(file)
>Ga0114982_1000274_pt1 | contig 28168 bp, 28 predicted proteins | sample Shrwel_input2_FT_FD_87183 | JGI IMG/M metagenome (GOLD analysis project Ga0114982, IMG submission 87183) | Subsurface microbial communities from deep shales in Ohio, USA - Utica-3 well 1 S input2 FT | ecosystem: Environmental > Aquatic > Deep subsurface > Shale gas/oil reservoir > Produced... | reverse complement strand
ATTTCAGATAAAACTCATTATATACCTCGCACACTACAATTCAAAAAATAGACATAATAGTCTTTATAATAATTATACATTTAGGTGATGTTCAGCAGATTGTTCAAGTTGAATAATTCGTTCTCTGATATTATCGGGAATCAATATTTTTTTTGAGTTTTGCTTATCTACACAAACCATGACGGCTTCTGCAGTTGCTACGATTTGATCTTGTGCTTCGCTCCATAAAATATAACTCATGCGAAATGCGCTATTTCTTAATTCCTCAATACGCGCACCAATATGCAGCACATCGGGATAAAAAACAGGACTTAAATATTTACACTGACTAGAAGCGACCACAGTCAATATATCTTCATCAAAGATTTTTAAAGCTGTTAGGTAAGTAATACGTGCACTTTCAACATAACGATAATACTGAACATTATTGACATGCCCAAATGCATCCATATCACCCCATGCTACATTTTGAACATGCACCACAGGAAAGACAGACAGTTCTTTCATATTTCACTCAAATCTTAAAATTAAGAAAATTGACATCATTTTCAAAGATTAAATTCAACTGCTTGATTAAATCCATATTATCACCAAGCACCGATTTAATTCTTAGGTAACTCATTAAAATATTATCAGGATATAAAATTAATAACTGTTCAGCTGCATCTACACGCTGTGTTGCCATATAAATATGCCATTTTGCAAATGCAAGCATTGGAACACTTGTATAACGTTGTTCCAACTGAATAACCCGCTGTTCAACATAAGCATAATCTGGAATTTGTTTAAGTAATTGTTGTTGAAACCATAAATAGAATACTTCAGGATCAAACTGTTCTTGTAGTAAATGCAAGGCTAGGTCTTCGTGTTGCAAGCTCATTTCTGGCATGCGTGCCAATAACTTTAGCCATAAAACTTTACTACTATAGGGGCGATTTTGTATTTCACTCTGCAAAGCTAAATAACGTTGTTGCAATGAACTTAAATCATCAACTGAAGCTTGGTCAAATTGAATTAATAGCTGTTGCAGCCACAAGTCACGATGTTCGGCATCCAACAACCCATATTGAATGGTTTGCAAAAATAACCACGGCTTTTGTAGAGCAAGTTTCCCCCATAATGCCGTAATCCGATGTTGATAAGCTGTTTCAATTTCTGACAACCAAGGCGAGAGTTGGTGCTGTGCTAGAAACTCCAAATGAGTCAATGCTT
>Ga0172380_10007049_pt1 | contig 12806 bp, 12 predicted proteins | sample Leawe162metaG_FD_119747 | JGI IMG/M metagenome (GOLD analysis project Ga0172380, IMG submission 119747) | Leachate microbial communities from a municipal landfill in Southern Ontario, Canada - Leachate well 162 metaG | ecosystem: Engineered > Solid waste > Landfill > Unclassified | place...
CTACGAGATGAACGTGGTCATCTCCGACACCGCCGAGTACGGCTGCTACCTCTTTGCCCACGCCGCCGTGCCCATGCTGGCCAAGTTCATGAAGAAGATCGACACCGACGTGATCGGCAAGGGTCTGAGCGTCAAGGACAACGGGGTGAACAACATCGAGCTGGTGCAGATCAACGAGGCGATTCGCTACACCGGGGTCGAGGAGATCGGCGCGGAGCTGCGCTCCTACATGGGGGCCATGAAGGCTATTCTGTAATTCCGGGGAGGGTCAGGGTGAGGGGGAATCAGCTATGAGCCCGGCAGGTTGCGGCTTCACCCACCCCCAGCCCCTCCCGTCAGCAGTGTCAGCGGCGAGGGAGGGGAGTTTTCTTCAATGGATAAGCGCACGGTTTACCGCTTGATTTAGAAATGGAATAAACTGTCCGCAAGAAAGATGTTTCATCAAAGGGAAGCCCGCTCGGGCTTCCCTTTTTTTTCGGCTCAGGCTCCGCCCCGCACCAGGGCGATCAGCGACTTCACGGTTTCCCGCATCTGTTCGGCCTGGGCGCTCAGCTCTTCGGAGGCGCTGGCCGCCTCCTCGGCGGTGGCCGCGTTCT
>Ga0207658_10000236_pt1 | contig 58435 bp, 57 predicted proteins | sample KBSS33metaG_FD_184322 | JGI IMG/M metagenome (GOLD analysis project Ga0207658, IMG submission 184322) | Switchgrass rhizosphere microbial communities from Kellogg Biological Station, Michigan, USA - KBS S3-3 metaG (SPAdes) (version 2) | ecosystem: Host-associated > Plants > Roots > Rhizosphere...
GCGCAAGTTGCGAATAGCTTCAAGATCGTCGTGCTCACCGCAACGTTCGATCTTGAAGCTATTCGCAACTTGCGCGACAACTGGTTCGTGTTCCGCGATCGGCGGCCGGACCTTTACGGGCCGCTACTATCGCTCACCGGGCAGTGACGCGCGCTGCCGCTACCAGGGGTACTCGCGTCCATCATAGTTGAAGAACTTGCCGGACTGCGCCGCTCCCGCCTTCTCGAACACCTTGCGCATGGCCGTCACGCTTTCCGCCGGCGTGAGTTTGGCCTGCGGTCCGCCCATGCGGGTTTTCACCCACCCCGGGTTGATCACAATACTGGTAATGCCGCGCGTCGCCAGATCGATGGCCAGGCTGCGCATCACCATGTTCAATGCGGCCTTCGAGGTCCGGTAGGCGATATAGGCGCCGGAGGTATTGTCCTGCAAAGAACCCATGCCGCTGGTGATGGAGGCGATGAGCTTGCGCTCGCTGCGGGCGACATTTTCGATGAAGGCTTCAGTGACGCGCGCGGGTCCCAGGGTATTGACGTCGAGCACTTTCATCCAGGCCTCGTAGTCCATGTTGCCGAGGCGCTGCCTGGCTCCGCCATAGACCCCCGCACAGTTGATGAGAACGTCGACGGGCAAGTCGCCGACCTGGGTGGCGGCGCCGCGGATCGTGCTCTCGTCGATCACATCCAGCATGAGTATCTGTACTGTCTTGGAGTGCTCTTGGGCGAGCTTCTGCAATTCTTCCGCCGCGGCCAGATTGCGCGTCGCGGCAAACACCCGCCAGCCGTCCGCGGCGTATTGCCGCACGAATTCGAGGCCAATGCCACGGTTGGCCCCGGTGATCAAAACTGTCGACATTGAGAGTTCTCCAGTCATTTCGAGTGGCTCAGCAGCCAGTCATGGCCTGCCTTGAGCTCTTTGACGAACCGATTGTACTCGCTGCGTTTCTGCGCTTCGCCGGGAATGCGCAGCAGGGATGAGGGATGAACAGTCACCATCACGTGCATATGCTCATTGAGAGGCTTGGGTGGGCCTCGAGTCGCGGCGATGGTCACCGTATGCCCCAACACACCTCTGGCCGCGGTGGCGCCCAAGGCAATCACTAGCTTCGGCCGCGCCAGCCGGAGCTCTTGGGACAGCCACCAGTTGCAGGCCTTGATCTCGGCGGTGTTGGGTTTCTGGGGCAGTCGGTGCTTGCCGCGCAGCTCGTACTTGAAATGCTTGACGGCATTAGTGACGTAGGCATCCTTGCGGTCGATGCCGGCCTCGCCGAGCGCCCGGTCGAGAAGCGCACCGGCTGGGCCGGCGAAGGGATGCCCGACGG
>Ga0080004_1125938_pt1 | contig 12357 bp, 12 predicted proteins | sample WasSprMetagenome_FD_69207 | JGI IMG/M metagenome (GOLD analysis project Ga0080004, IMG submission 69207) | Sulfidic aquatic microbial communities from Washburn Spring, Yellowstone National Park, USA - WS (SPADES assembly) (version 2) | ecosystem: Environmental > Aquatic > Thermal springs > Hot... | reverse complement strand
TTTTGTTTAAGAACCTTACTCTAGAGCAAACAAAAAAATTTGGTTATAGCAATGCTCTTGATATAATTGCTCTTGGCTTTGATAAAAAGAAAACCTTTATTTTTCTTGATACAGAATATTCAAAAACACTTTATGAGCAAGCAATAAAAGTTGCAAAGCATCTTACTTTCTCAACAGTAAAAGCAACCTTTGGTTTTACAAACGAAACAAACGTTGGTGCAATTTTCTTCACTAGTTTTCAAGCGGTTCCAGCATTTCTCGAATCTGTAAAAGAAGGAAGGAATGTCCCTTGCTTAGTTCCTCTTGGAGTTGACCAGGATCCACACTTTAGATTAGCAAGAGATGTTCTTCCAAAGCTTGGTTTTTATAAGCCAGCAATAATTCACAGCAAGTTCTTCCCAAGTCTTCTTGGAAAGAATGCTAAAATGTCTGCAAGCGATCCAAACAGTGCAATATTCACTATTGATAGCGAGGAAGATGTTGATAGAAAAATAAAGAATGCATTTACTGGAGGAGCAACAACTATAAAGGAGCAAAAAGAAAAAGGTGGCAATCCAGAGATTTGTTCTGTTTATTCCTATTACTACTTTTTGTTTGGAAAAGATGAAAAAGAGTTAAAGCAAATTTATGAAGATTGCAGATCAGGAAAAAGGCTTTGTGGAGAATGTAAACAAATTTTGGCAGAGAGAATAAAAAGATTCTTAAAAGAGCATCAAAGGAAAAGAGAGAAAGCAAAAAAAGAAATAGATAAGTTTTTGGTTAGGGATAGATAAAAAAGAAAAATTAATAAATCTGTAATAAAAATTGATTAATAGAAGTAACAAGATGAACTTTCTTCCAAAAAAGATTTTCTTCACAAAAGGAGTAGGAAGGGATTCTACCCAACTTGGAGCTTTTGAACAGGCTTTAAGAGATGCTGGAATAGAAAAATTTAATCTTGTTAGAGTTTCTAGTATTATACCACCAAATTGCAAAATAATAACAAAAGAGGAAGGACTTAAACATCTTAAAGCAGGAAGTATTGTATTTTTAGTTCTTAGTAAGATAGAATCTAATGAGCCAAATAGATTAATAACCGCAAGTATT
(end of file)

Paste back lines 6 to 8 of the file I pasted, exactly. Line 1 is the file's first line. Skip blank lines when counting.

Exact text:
GCGCAAGTTGCGAATAGCTTCAAGATCGTCGTGCTCACCGCAACGTTCGATCTTGAAGCTATTCGCAACTTGCGCGACAACTGGTTCGTGTTCCGCGATCGGCGGCCGGACCTTTACGGGCCGCTACTATCGCTCACCGGGCAGTGACGCGCGCTGCCGCTACCAGGGGTACTCGCGTCCATCATAGTTGAAGAACTTGCCGGACTGCGCCGCTCCCGCCTTCTCGAACACCTTGCGCATGGCCGTCACGCTTTCCGCCGGCGTGAGTTTGGCCTGCGGTCCGCCCATGCGGGTTTTCACCCACCCCGGGTTGATCACAATACTGGTAATGCCGCGCGTCGCCAGATCGATGGCCAGGCTGCGCATCACCATGTTCAATGCGGCCTTCGAGGTCCGGTAGGCGATATAGGCGCCGGAGGTATTGTCCTGCAAAGAACCCATGCCGCTGGTGATGGAGGCGATGAGCTTGCGCTCGCTGCGGGCGACATTTTCGATGAAGGCTTCAGTGACGCGCGCGGGTCCCAGGGTATTGACGTCGAGCACTTTCATCCAGGCCTCGTAGTCCATGTTGCCGAGGCGCTGCCTGGCTCCGCCATAGACCCCCGCACAGTTGATGAGAACGTCGACGGGCAAGTCGCCGACCTGGGTGGCGGCGCCGCGGATCGTGCTCTCGTCGATCACATCCAGCATGAGTATCTGTACTGTCTTGGAGTGCTCTTGGGCGAGCTTCTGCAATTCTTCCGCCGCGGCCAGATTGCGCGTCGCGGCAAACACCCGCCAGCCGTCCGCGGCGTATTGCCGCACGAATTCGAGGCCAATGCCACGGTTGGCCCCGGTGATCAAAACTGTCGACATTGAGAGTTCTCCAGTCATTTCGAGTGGCTCAGCAGCCAGTCATGGCCTGCCTTGAGCTCTTTGACGAACCGATTGTACTCGCTGCGTTTCTGCGCTTCGCCGGGAATGCGCAGCAGGGATGAGGGATGAACAGTCACCATCACGTGCATATGCTCATTGAGAGGCTTGGGTGGGCCTCGAGTCGCGGCGATGGTCACCGTATGCCCCAACACACCTCTGGCCGCGGTGGCGCCCAAGGCAATCACTAGCTTCGGCCGCGCCAGCCGGAGCTCTTGGGACAGCCACCAGTTGCAGGCCTTGATCTCGGCGGTGTTGGGTTTCTGGGGCAGTCGGTGCTTGCCGCGCAGCTCGTACTTGAAATGCTTGACGGCATTAGTGACGTAGGCATCCTTGCGGTCGATGCCGGCCTCGCCGAGCGCCCGGTCGAGAAGCGCACCGGCTGGGCCGGCGAAGGGATGCCCGACGG
>Ga0080004_1125938_pt1 | contig 12357 bp, 12 predicted proteins | sample WasSprMetagenome_FD_69207 | JGI IMG/M metagenome (GOLD analysis project Ga0080004, IMG submission 69207) | Sulfidic aquatic microbial communities from Washburn Spring, Yellowstone National Park, USA - WS (SPADES assembly) (version 2) | ecosystem: Environmental > Aquatic > Thermal springs > Hot... | reverse complement strand
TTTTGTTTAAGAACCTTACTCTAGAGCAAACAAAAAAATTTGGTTATAGCAATGCTCTTGATATAATTGCTCTTGGCTTTGATAAAAAGAAAACCTTTATTTTTCTTGATACAGAATATTCAAAAACACTTTATGAGCAAGCAATAAAAGTTGCAAAGCATCTTACTTTCTCAACAGTAAAAGCAACCTTTGGTTTTACAAACGAAACAAACGTTGGTGCAATTTTCTTCACTAGTTTTCAAGCGGTTCCAGCATTTCTCGAATCTGTAAAAGAAGGAAGGAATGTCCCTTGCTTAGTTCCTCTTGGAGTTGACCAGGATCCACACTTTAGATTAGCAAGAGATGTTCTTCCAAAGCTTGGTTTTTATAAGCCAGCAATAATTCACAGCAAGTTCTTCCCAAGTCTTCTTGGAAAGAATGCTAAAATGTCTGCAAGCGATCCAAACAGTGCAATATTCACTATTGATAGCGAGGAAGATGTTGATAGAAAAATAAAGAATGCATTTACTGGAGGAGCAACAACTATAAAGGAGCAAAAAGAAAAAGGTGGCAATCCAGAGATTTGTTCTGTTTATTCCTATTACTACTTTTTGTTTGGAAAAGATGAAAAAGAGTTAAAGCAAATTTATGAAGATTGCAGATCAGGAAAAAGGCTTTGTGGAGAATGTAAACAAATTTTGGCAGAGAGAATAAAAAGATTCTTAAAAGAGCATCAAAGGAAAAGAGAGAAAGCAAAAAAAGAAATAGATAAGTTTTTGGTTAGGGATAGATAAAAAAGAAAAATTAATAAATCTGTAATAAAAATTGATTAATAGAAGTAACAAGATGAACTTTCTTCCAAAAAAGATTTTCTTCACAAAAGGAGTAGGAAGGGATTCTACCCAACTTGGAGCTTTTGAACAGGCTTTAAGAGATGCTGGAATAGAAAAATTTAATCTTGTTAGAGTTTCTAGTATTATACCACCAAATTGCAAAATAATAACAAAAGAGGAAGGACTTAAACATCTTAAAGCAGGAAGTATTGTATTTTTAGTTCTTAGTAAGATAGAATCTAATGAGCCAAATAGATTAATAACCGCAAGTATT